April 17, 2002

Thank you very much. Mr. Ambassador, Mrs. Ivry, members of Congress, distinguished guests from the diplomatic community, ladies and gentlemen:

It’s a great honor to join you all in marking Israel’s 54th Independence Day, and in paying tribute to one of Israel’s great public servants, Ambassador David Ivry. I am here as a friend of the Ambassador, and as a friend to the people and the State of Israel.

Ambassador Ivry and I go back a number of years. I first came to appreciate his talents long before we met. As Secretary of Defense during the Gulf War, my job — and America’s mission — was infinitely more manageable because Saddam Hussein did not have a nuclear weapon. And I knew whom to thank.. It was General David Ivry, who a decade earlier had launched the successful preemptive strike against the Osirak nuclear reactor. I sent him a note of gratitude, along with a satellite photo of his work.

Israel has always depended on men of David Ivry’s caliber — decisive, courageous, and far-sighted. In moments of danger, he has defended his country brilliantly. As director-general of Israel’s Ministry of Defense, he has ensured Israel’s strength. As a diplomat, he has been discerning, wise, and trustworthy. As the ambassador to the United States, he has spoken well for his nation, and for the American-Israeli alliance.

He returns to Israel in another hour of great need. Today, as 54 years ago, there are two constants for the State of Israel: vigilance in an uncertain region, and the committed friendship of the United States. The new Jewish state was declared at midnight, Jerusalem time, on Friday, May 14, 1948. The first recognition was announced eleven minutes later, by the United States of America.

From that day to this — from Harry S. Truman to George W. Bush – America has been committed to a strong, safe, secure Israel.

That friendship is born of shared interests and values — our common belief in democracy and free institutions — regional stability — prosperity — and the pursuit of peace. Our friendship is strong and enduring, and cannot be shaken.

On my visit to Jerusalem last month, I thanked Prime Minister Sharon and the Israeli people for their support in the war we are fighting against terrorism. Israelis have lived at the front lines of this struggle for decades. Israel knows the merciless carnage that terrorists inflict. Israel knows that if peace is to prevail, all terrorism must end. Our two countries are full partners in the cause of defeating this threat to the civilized world.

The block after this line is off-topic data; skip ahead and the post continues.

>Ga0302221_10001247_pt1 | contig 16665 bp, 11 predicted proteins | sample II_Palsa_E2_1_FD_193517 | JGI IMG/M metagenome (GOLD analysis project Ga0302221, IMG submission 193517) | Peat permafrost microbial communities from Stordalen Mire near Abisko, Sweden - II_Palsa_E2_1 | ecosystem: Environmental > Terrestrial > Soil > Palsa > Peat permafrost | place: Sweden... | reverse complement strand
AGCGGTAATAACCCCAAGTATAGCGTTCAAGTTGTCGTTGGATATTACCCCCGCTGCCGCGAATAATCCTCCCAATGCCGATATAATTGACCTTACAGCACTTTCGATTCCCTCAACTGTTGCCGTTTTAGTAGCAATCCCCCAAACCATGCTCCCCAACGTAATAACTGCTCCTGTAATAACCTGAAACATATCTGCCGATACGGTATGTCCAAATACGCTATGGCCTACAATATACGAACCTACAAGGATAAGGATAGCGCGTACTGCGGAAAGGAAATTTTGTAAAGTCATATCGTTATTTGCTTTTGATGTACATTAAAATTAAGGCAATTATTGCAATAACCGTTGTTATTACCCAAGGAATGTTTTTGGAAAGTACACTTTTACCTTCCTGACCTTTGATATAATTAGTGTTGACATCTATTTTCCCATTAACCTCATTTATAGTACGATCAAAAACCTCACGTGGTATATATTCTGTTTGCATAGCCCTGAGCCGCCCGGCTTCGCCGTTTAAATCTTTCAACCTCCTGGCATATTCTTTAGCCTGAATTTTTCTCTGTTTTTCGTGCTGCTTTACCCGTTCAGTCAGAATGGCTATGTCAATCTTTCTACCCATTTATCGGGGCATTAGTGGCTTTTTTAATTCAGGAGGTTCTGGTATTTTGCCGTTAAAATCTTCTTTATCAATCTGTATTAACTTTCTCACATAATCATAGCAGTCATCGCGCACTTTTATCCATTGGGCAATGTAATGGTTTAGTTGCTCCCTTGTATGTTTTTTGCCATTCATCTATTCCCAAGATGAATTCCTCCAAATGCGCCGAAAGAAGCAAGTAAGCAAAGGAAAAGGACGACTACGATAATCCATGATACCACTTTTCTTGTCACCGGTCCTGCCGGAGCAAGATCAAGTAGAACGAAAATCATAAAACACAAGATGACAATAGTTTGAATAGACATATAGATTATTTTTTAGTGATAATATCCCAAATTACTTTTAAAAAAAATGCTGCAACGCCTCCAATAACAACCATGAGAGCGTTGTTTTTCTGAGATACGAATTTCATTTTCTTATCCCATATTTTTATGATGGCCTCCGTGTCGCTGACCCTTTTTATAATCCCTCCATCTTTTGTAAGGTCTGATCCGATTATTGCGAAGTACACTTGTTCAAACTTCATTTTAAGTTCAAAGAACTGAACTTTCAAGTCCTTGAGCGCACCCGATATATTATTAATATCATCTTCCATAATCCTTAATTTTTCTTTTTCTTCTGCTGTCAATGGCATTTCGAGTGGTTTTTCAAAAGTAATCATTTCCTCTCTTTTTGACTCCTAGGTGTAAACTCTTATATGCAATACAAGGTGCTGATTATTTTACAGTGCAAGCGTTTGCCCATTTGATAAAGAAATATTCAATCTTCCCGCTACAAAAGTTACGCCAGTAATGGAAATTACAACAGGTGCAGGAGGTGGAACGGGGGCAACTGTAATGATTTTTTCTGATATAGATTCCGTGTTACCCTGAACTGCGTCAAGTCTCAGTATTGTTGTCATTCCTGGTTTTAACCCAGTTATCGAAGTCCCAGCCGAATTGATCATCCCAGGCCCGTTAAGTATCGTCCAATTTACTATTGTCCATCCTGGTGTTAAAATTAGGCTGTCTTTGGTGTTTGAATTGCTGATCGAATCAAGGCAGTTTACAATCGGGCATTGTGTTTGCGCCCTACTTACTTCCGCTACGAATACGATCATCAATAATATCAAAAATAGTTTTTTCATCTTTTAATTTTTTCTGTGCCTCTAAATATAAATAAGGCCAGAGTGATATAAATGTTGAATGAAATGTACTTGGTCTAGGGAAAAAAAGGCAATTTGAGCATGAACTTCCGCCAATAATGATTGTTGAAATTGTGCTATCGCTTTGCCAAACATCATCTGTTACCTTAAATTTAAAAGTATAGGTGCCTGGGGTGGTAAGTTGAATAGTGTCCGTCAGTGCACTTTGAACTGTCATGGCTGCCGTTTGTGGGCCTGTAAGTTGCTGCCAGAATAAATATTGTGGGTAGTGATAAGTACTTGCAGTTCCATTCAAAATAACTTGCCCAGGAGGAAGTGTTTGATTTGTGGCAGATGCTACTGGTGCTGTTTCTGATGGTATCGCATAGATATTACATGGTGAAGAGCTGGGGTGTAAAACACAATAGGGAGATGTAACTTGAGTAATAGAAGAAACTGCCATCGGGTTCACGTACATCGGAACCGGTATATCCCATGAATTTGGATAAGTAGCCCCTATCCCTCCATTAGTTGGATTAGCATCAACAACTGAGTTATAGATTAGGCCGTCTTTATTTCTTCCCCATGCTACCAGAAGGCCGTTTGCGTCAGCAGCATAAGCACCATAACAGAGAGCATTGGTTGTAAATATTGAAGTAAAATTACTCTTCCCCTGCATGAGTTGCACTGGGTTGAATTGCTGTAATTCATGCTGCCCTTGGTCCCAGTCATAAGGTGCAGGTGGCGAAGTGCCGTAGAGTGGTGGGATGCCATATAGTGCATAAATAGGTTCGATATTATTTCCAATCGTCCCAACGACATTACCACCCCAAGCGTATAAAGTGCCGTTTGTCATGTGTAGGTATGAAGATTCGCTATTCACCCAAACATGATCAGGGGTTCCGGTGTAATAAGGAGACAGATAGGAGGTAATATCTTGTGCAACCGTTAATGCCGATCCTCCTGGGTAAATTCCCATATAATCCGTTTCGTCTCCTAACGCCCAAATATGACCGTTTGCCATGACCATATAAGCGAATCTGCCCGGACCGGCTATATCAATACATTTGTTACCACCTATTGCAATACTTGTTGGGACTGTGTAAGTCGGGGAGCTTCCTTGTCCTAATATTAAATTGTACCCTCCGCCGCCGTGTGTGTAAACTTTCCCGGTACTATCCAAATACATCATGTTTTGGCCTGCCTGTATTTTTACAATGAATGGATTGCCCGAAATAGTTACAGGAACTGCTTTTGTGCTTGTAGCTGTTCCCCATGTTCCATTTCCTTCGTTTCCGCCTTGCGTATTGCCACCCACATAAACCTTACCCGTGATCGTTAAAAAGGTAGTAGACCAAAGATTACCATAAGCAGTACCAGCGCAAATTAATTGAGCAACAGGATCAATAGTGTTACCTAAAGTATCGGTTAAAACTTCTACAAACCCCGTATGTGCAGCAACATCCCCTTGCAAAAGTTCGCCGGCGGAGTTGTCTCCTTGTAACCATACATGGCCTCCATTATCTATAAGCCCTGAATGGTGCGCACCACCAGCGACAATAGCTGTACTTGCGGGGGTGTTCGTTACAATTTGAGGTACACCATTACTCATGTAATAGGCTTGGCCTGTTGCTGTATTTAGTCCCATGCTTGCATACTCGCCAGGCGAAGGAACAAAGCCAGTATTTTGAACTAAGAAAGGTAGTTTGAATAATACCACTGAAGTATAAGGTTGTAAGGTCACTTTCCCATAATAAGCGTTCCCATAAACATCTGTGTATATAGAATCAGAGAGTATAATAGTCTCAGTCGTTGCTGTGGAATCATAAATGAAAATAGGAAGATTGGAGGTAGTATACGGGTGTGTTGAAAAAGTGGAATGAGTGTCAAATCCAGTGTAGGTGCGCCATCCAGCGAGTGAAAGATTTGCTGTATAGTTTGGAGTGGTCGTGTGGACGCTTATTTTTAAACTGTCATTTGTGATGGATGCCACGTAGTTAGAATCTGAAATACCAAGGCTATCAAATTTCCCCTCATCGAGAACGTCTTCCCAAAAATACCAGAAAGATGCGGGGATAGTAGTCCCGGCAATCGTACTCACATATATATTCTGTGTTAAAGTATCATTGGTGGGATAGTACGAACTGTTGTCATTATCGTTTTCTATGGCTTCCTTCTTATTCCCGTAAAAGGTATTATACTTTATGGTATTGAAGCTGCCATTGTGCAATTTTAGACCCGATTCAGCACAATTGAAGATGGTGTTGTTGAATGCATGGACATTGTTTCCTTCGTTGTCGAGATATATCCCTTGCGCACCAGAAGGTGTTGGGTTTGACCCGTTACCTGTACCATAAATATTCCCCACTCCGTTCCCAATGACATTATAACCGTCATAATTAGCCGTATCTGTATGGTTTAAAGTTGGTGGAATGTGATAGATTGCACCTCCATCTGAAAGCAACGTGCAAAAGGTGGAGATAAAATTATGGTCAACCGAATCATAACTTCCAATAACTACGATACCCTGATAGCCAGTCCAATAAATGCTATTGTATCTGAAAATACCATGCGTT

The people of America and of Israel also believe in the possibility, and the necessity, of peace — arrived at through compromise, good will, and an absolute renunciation of terror and violence as tools of negotiation. Terrorists are trying to destroy good will — and spread fear and hatred – and smother any hope on either side of a peaceful settlement. The sowers of death and discord must not be permitted to shape the destiny of Israelis and Palestinians. That destiny — the future of the Middle East — must be shaped and decided by peacemakers: responsible and courageous leaders on all sides who rise to President Bush’s call to defeat terror — and who lead the region to reconciliation and security.

A lasting peace may at times seem distant. But with Secretary Powell’s hard work in a difficult task, we are making progress toward peace. And the story of Israel is a story of hopes that endure. As Ambassador Ivry has observed, "In Israel, we must have patience, optimism, and resolve. For over the course of the past four thousand years we have learned that there is no other way."

Mr. Ambassador, as the State of Israel begins its 55th year, President Bush and I proudly reaffirm the bond between America and Israel. We thank you for own service as a soldier and statesman. We wish you well on your return to Israel, and in your years of service to come.

Thank you.